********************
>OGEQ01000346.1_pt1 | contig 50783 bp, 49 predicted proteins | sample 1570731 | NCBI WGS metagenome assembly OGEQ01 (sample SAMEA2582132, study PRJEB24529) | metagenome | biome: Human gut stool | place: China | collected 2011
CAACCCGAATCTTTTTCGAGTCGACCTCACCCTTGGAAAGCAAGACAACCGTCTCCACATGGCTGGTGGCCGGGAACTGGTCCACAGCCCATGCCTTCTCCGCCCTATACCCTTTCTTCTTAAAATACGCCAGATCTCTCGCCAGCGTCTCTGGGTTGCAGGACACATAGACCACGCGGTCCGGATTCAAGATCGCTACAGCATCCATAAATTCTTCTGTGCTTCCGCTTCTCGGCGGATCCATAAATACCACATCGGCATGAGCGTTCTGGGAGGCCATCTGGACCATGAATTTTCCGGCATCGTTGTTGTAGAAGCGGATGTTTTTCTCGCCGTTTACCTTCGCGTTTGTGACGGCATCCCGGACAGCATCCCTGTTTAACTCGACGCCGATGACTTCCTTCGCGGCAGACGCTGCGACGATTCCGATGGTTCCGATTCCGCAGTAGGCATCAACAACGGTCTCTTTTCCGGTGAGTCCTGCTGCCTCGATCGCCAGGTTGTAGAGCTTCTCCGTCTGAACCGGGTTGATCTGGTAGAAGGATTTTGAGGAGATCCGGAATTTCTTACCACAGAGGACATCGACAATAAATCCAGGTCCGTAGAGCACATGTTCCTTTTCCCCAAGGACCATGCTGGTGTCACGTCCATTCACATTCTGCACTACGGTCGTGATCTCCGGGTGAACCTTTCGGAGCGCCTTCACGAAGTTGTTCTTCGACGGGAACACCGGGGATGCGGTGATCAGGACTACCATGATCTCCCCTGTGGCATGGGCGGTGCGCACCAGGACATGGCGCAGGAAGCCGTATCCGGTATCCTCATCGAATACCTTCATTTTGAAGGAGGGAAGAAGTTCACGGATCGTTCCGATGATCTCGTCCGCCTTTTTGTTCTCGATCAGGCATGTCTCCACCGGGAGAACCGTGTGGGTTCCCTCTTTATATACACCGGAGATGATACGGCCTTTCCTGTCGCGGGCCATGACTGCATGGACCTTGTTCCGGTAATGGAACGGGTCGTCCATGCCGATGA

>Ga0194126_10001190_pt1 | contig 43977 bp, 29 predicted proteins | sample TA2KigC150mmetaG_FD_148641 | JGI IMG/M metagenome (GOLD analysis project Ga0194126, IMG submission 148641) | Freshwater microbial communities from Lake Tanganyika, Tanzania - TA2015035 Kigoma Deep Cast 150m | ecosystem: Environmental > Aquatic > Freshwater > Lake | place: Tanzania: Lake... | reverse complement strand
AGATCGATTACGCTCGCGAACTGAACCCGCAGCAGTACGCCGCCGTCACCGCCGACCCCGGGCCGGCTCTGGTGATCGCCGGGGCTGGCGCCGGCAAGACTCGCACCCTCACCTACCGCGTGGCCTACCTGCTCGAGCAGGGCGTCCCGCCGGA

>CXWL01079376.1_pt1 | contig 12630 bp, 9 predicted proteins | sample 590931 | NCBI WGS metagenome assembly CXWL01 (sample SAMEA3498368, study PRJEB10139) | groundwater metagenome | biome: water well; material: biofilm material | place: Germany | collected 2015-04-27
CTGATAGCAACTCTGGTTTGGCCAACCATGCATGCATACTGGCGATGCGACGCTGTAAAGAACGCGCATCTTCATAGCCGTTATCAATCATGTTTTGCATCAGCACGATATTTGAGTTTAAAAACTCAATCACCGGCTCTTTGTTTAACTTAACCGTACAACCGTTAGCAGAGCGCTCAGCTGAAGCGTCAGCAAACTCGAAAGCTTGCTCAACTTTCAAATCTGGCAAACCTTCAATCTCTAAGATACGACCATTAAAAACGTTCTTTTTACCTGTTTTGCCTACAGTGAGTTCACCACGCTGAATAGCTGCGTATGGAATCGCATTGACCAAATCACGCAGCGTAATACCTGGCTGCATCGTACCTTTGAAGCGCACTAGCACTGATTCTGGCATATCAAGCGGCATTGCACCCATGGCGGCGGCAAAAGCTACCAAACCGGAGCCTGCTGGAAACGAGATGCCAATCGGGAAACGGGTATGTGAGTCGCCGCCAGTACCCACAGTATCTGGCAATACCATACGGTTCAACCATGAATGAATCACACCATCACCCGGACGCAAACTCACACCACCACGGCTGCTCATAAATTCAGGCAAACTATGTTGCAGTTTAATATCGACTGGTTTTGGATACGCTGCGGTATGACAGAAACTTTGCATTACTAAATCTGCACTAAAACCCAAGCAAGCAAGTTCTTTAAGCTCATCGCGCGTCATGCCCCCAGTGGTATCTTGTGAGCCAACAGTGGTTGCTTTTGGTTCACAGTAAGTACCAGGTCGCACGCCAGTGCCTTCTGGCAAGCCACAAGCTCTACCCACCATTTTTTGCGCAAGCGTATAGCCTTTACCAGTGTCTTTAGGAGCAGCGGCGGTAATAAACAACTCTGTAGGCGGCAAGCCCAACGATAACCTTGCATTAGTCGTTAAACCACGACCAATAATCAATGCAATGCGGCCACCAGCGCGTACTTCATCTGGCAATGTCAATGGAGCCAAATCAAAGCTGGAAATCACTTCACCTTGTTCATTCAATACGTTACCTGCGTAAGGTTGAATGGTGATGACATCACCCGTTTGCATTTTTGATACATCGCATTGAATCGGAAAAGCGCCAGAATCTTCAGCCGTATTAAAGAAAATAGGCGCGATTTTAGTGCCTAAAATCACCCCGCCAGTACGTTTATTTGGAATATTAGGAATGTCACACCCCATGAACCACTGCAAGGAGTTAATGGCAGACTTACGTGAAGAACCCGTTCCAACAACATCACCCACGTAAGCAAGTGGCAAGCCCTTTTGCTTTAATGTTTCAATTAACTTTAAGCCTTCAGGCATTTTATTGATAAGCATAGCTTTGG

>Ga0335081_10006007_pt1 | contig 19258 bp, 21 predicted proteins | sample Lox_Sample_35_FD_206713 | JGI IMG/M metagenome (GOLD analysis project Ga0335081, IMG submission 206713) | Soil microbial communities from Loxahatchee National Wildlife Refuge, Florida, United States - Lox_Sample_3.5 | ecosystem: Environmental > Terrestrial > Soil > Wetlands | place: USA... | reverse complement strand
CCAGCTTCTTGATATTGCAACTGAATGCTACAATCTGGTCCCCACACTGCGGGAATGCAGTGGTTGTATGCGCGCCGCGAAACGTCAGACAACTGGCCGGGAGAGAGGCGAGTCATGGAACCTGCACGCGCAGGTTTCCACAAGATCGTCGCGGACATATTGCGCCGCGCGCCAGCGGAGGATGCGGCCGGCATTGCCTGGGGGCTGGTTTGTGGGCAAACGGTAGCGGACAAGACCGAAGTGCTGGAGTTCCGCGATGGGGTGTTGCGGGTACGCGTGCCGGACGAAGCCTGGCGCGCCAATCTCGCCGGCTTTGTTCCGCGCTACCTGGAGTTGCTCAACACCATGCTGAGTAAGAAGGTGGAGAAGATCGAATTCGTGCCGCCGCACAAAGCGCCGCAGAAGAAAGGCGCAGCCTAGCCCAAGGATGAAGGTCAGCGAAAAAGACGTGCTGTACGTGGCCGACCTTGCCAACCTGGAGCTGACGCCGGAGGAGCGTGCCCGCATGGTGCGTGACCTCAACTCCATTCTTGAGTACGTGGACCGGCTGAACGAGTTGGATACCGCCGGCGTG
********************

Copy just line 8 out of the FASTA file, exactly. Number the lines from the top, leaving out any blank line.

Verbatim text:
CCAGCTTCTTGATATTGCAACTGAATGCTACAATCTGGTCCCCACACTGCGGGAATGCAGTGGTTGTATGCGCGCCGCGAAACGTCAGACAACTGGCCGGGAGAGAGGCGAGTCATGGAACCTGCACGCGCAGGTTTCCACAAGATCGTCGCGGACATATTGCGCCGCGCGCCAGCGGAGGATGCGGCCGGCATTGCCTGGGGGCTGGTTTGTGGGCAAACGGTAGCGGACAAGACCGAAGTGCTGGAGTTCCGCGATGGGGTGTTGCGGGTACGCGTGCCGGACGAAGCCTGGCGCGCCAATCTCGCCGGCTTTGTTCCGCGCTACCTGGAGTTGCTCAACACCATGCTGAGTAAGAAGGTGGAGAAGATCGAATTCGTGCCGCCGCACAAAGCGCCGCAGAAGAAAGGCGCAGCCTAGCCCAAGGATGAAGGTCAGCGAAAAAGACGTGCTGTACGTGGCCGACCTTGCCAACCTGGAGCTGACGCCGGAGGAGCGTGCCCGCATGGTGCGTGACCTCAACTCCATTCTTGAGTACGTGGACCGGCTGAACGAGTTGGATACCGCCGGCGTG